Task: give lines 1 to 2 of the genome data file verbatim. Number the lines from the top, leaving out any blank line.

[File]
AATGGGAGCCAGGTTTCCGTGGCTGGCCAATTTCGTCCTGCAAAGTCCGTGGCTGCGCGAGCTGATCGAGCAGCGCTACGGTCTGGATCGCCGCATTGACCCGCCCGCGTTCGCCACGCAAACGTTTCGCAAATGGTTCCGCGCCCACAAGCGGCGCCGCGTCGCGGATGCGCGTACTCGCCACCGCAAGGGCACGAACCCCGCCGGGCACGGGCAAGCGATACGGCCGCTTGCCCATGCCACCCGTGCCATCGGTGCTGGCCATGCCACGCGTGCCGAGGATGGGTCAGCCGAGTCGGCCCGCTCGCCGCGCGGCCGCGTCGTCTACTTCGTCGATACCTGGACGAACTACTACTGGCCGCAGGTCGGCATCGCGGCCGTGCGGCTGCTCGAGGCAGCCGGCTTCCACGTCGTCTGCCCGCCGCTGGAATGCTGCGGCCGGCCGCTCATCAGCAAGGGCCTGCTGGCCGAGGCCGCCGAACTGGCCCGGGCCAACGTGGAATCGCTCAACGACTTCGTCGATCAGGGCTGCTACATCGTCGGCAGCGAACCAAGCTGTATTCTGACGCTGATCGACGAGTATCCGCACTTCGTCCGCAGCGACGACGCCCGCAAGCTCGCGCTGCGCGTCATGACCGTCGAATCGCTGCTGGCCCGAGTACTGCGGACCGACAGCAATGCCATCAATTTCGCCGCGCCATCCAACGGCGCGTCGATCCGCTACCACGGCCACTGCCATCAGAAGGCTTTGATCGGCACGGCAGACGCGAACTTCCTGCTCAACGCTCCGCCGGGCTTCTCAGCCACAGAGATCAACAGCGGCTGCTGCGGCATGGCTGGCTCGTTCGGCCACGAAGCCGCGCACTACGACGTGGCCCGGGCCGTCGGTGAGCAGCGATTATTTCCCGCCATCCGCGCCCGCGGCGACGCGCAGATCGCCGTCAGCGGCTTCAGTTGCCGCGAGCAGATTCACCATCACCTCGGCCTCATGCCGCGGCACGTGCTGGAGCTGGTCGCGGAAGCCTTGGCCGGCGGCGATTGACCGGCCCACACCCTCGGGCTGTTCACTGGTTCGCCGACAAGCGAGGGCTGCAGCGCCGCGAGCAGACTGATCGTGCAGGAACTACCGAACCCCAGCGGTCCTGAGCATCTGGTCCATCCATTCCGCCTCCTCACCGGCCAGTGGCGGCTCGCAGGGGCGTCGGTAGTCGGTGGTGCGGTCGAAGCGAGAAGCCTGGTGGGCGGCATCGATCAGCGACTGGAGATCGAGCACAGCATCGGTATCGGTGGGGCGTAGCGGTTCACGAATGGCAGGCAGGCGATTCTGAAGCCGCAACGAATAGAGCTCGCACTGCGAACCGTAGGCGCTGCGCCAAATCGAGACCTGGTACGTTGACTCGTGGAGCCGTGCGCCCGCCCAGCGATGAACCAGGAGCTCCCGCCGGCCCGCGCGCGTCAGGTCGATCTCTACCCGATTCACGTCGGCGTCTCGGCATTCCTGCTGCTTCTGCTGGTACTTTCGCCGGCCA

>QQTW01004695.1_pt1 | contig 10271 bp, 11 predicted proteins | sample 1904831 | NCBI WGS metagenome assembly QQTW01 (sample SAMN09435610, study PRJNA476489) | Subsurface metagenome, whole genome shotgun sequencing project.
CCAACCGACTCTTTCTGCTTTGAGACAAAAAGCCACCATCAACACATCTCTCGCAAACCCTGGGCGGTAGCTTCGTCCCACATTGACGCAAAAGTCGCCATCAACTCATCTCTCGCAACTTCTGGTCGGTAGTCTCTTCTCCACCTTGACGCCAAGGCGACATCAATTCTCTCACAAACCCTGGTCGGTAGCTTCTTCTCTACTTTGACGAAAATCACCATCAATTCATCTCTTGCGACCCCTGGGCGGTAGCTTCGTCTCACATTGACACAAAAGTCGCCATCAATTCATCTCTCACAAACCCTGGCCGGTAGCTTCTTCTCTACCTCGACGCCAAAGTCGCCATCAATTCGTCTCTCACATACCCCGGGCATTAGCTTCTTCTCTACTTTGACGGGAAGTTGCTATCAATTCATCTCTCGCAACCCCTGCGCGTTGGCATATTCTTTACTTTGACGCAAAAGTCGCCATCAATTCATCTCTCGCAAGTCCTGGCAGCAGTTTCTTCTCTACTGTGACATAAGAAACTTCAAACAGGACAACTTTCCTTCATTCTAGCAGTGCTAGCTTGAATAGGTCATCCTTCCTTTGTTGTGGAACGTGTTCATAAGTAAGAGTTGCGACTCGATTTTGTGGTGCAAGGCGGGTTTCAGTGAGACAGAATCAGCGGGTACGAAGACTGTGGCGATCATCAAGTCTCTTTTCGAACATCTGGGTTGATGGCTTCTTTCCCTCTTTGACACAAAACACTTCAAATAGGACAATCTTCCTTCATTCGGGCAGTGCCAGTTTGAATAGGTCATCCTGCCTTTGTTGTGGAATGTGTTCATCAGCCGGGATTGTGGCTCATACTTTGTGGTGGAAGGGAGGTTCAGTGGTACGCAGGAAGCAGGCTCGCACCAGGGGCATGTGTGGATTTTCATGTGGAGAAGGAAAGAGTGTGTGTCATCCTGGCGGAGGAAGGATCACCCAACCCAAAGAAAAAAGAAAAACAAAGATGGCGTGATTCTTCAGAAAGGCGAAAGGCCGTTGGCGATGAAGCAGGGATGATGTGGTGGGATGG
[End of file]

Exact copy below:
AATGGGAGCCAGGTTTCCGTGGCTGGCCAATTTCGTCCTGCAAAGTCCGTGGCTGCGCGAGCTGATCGAGCAGCGCTACGGTCTGGATCGCCGCATTGACCCGCCCGCGTTCGCCACGCAAACGTTTCGCAAATGGTTCCGCGCCCACAAGCGGCGCCGCGTCGCGGATGCGCGTACTCGCCACCGCAAGGGCACGAACCCCGCCGGGCACGGGCAAGCGATACGGCCGCTTGCCCATGCCACCCGTGCCATCGGTGCTGGCCATGCCACGCGTGCCGAGGATGGGTCAGCCGAGTCGGCCCGCTCGCCGCGCGGCCGCGTCGTCTACTTCGTCGATACCTGGACGAACTACTACTGGCCGCAGGTCGGCATCGCGGCCGTGCGGCTGCTCGAGGCAGCCGGCTTCCACGTCGTCTGCCCGCCGCTGGAATGCTGCGGCCGGCCGCTCATCAGCAAGGGCCTGCTGGCCGAGGCCGCCGAACTGGCCCGGGCCAACGTGGAATCGCTCAACGACTTCGTCGATCAGGGCTGCTACATCGTCGGCAGCGAACCAAGCTGTATTCTGACGCTGATCGACGAGTATCCGCACTTCGTCCGCAGCGACGACGCCCGCAAGCTCGCGCTGCGCGTCATGACCGTCGAATCGCTGCTGGCCCGAGTACTGCGGACCGACAGCAATGCCATCAATTTCGCCGCGCCATCCAACGGCGCGTCGATCCGCTACCACGGCCACTGCCATCAGAAGGCTTTGATCGGCACGGCAGACGCGAACTTCCTGCTCAACGCTCCGCCGGGCTTCTCAGCCACAGAGATCAACAGCGGCTGCTGCGGCATGGCTGGCTCGTTCGGCCACGAAGCCGCGCACTACGACGTGGCCCGGGCCGTCGGTGAGCAGCGATTATTTCCCGCCATCCGCGCCCGCGGCGACGCGCAGATCGCCGTCAGCGGCTTCAGTTGCCGCGAGCAGATTCACCATCACCTCGGCCTCATGCCGCGGCACGTGCTGGAGCTGGTCGCGGAAGCCTTGGCCGGCGGCGATTGACCGGCCCACACCCTCGGGCTGTTCACTGGTTCGCCGACAAGCGAGGGCTGCAGCGCCGCGAGCAGACTGATCGTGCAGGAACTACCGAACCCCAGCGGTCCTGAGCATCTGGTCCATCCATTCCGCCTCCTCACCGGCCAGTGGCGGCTCGCAGGGGCGTCGGTAGTCGGTGGTGCGGTCGAAGCGAGAAGCCTGGTGGGCGGCATCGATCAGCGACTGGAGATCGAGCACAGCATCGGTATCGGTGGGGCGTAGCGGTTCACGAATGGCAGGCAGGCGATTCTGAAGCCGCAACGAATAGAGCTCGCACTGCGAACCGTAGGCGCTGCGCCAAATCGAGACCTGGTACGTTGACTCGTGGAGCCGTGCGCCCGCCCAGCGATGAACCAGGAGCTCCCGCCGGCCCGCGCGCGTCAGGTCGATCTCTACCCGATTCACGTCGGCGTCTCGGCATTCCTGCTGCTTCTGCTGGTACTTTCGCCGGCCA

>QQTW01004695.1_pt1 | contig 10271 bp, 11 predicted proteins | sample 1904831 | NCBI WGS metagenome assembly QQTW01 (sample SAMN09435610, study PRJNA476489) | Subsurface metagenome, whole genome shotgun sequencing project.